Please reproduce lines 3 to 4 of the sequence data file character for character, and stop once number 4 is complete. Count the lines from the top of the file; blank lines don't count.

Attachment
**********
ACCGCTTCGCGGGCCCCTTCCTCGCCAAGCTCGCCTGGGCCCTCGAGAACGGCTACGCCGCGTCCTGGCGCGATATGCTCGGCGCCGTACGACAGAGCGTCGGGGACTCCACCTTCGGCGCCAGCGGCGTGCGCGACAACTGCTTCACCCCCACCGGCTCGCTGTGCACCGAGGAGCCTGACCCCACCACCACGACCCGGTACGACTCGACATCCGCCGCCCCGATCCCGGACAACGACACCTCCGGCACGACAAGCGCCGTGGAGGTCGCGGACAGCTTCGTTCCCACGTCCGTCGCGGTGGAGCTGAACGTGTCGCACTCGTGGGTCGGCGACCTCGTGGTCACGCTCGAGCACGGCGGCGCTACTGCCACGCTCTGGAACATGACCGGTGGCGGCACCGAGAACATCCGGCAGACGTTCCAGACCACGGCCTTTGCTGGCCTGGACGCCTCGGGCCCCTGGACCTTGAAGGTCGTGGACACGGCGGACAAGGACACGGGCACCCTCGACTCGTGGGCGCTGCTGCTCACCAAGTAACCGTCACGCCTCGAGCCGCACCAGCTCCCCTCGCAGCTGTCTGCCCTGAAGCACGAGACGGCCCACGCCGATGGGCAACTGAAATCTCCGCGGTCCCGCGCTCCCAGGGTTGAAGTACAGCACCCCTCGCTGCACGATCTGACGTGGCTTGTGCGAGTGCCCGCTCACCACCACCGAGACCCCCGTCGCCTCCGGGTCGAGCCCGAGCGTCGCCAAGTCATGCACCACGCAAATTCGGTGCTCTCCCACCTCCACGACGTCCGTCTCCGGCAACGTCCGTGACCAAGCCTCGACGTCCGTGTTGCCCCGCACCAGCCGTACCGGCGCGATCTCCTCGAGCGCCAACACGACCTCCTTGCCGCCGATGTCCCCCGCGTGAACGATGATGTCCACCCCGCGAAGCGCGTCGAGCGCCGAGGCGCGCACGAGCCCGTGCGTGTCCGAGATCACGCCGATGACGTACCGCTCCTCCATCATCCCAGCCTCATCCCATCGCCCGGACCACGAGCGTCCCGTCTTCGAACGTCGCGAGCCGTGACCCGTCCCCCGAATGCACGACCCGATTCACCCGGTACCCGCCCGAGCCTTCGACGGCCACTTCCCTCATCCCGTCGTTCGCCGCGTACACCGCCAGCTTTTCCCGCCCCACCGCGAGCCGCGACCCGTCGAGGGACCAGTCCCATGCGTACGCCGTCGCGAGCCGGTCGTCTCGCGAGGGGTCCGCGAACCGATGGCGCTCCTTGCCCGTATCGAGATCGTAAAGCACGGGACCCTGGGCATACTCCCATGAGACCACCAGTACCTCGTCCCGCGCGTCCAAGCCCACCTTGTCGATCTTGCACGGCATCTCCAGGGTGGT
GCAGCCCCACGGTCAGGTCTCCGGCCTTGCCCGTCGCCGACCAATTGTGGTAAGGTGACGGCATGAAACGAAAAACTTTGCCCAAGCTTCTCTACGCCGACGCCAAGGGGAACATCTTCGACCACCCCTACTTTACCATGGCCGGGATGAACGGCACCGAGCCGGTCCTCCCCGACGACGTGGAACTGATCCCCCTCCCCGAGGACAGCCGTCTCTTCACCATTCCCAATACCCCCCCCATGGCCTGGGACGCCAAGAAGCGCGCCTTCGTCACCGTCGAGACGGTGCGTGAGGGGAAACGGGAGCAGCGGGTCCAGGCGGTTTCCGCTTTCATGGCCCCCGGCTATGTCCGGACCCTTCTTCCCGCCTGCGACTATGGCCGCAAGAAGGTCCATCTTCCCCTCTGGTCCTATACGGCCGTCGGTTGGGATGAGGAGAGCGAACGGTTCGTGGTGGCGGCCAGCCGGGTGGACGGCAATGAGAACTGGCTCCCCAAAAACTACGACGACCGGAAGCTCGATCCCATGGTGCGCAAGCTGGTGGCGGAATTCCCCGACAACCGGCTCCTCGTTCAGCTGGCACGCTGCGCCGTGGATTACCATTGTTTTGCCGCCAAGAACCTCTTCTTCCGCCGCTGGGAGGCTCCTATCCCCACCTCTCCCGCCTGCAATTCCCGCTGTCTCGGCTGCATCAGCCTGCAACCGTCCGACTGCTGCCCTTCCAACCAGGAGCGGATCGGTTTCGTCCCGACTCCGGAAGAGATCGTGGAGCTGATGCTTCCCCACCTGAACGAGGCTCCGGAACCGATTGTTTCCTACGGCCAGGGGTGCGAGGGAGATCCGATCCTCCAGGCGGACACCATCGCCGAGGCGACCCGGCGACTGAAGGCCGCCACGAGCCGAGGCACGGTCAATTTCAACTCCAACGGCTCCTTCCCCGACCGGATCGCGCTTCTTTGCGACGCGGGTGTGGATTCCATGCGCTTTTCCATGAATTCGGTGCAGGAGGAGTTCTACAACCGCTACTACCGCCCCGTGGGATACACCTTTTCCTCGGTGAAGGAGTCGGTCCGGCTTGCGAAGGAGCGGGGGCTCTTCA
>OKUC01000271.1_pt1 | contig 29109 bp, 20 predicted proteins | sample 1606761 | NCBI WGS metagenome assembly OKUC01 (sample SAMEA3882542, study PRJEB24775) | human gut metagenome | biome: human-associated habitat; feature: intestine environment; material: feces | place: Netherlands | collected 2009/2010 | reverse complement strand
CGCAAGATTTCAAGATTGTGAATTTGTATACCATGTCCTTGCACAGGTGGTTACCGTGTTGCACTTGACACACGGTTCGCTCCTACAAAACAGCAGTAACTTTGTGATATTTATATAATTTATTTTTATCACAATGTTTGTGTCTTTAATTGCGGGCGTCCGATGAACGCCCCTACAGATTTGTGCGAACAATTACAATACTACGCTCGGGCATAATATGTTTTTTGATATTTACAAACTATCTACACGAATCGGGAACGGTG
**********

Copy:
>OKUC01000271.1_pt1 | contig 29109 bp, 20 predicted proteins | sample 1606761 | NCBI WGS metagenome assembly OKUC01 (sample SAMEA3882542, study PRJEB24775) | human gut metagenome | biome: human-associated habitat; feature: intestine environment; material: feces | place: Netherlands | collected 2009/2010 | reverse complement strand
CGCAAGATTTCAAGATTGTGAATTTGTATACCATGTCCTTGCACAGGTGGTTACCGTGTTGCACTTGACACACGGTTCGCTCCTACAAAACAGCAGTAACTTTGTGATATTTATATAATTTATTTTTATCACAATGTTTGTGTCTTTAATTGCGGGCGTCCGATGAACGCCCCTACAGATTTGTGCGAACAATTACAATACTACGCTCGGGCATAATATGTTTTTTGATATTTACAAACTATCTACACGAATCGGGAACGGTG